Mr Lai also faces difficulty in finding talented staff to fill overseas positions. One of the reasons for OTTO’s success is Mr Lai’s enterprising spirit and is a criterion in his selection of staff to send overseas. However this quality is scarce given that the fear of failing is deeply ingrained in our society (Techinasia, 2016). NUS president Shih Choon Fong has also urged Singapore to “lose its risk-averse mindset and foster a culture of exploration and experimentation” (The Business Times, 2016).

Enabling overseas expansion

To instil the spirit of entrepreneurship among the youth, Mr Lai regularly takes in interns and grooms entrepreneurs, encouraging them to believe in themselves and to see failure as necessary to succeed. After my interview with him, I fondly recall him encouraging me to keep on knocking on doors to get more interviews even if 9 out of 10 are rejections as that was the kind of odds he faced when he started OTTO and had to find clients to use his lighting solutions.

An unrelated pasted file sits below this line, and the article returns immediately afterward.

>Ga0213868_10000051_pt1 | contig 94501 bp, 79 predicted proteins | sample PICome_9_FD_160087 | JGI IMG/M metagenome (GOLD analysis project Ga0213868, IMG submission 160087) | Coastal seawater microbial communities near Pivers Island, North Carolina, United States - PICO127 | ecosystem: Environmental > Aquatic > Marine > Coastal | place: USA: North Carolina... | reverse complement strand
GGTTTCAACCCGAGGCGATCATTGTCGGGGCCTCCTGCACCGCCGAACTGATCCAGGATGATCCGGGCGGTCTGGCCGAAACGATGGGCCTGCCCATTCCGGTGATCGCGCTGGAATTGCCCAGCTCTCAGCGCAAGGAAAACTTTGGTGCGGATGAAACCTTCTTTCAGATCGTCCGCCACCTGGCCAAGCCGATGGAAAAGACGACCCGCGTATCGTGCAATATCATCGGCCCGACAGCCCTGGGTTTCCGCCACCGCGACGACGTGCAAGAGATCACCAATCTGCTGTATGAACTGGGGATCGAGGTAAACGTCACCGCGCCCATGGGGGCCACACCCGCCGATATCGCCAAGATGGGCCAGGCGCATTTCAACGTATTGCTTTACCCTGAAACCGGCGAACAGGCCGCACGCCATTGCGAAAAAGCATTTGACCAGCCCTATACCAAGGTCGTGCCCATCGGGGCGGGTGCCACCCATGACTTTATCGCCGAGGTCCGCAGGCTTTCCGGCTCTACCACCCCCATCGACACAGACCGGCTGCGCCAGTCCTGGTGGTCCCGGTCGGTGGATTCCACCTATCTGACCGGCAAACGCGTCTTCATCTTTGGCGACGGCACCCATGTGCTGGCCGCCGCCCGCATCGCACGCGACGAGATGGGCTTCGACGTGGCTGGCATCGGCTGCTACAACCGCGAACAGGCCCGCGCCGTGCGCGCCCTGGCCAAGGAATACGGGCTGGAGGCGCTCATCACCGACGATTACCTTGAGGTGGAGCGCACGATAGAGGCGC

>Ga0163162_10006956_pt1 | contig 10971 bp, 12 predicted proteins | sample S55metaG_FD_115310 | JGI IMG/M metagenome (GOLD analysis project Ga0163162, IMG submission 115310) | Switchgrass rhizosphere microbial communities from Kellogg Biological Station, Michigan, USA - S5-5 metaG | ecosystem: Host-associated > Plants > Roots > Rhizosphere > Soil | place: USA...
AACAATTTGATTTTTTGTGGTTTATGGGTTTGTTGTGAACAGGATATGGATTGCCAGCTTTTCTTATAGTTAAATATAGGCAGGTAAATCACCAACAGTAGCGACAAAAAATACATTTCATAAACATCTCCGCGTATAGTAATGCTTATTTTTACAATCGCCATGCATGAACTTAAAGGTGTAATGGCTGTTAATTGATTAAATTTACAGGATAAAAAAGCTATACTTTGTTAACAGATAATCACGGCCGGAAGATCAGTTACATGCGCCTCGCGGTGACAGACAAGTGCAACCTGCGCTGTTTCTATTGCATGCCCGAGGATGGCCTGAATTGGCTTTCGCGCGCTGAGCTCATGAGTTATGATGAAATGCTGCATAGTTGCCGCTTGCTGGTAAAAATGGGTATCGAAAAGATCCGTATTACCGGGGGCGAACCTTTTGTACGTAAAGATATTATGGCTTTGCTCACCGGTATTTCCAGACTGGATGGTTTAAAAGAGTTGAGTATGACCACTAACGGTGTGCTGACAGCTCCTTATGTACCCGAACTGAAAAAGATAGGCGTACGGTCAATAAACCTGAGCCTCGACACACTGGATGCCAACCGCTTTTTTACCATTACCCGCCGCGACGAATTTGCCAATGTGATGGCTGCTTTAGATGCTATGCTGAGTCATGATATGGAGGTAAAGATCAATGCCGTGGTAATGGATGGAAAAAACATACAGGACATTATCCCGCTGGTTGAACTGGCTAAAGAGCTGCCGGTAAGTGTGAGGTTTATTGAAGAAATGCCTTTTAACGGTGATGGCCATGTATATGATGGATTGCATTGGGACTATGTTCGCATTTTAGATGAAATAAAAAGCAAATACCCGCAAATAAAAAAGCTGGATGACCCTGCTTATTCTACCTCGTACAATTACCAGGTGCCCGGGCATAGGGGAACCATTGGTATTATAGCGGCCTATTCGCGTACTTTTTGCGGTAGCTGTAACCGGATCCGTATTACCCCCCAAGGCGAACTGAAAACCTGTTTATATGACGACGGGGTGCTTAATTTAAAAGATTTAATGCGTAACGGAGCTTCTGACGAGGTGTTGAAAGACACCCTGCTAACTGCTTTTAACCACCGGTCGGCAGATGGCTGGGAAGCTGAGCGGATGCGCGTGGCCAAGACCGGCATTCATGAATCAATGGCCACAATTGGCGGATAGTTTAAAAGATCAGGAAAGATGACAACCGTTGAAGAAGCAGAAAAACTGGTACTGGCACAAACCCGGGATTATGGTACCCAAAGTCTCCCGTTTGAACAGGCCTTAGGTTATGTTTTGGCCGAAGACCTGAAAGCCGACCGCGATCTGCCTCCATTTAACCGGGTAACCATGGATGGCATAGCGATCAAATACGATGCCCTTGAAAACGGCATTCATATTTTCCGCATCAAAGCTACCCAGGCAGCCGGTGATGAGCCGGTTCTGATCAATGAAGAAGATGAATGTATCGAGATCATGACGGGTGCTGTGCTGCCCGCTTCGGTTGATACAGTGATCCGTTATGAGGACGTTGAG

Additionally Mr Lai feels that the government can spread more awareness about the importance of reducing carbon footprint. The climate change advertisement shown before the start of movies in Singaporean cinemas featuring a boy discussing climate change with his ah gong is particularly useful in raising awareness, since a wide age range of audience go to the cinemas and the government should build on such efforts.

Mr Lai also feels that regulatory targets should be set and enforced to quicken the pace of the clean transformation of Singaporean buildings. Giving an example, Mr Lai suggested that the government should target that by a certain year, all new buildings must use at least a certain amount of clean-tech lighting.

Planning for overseas expansion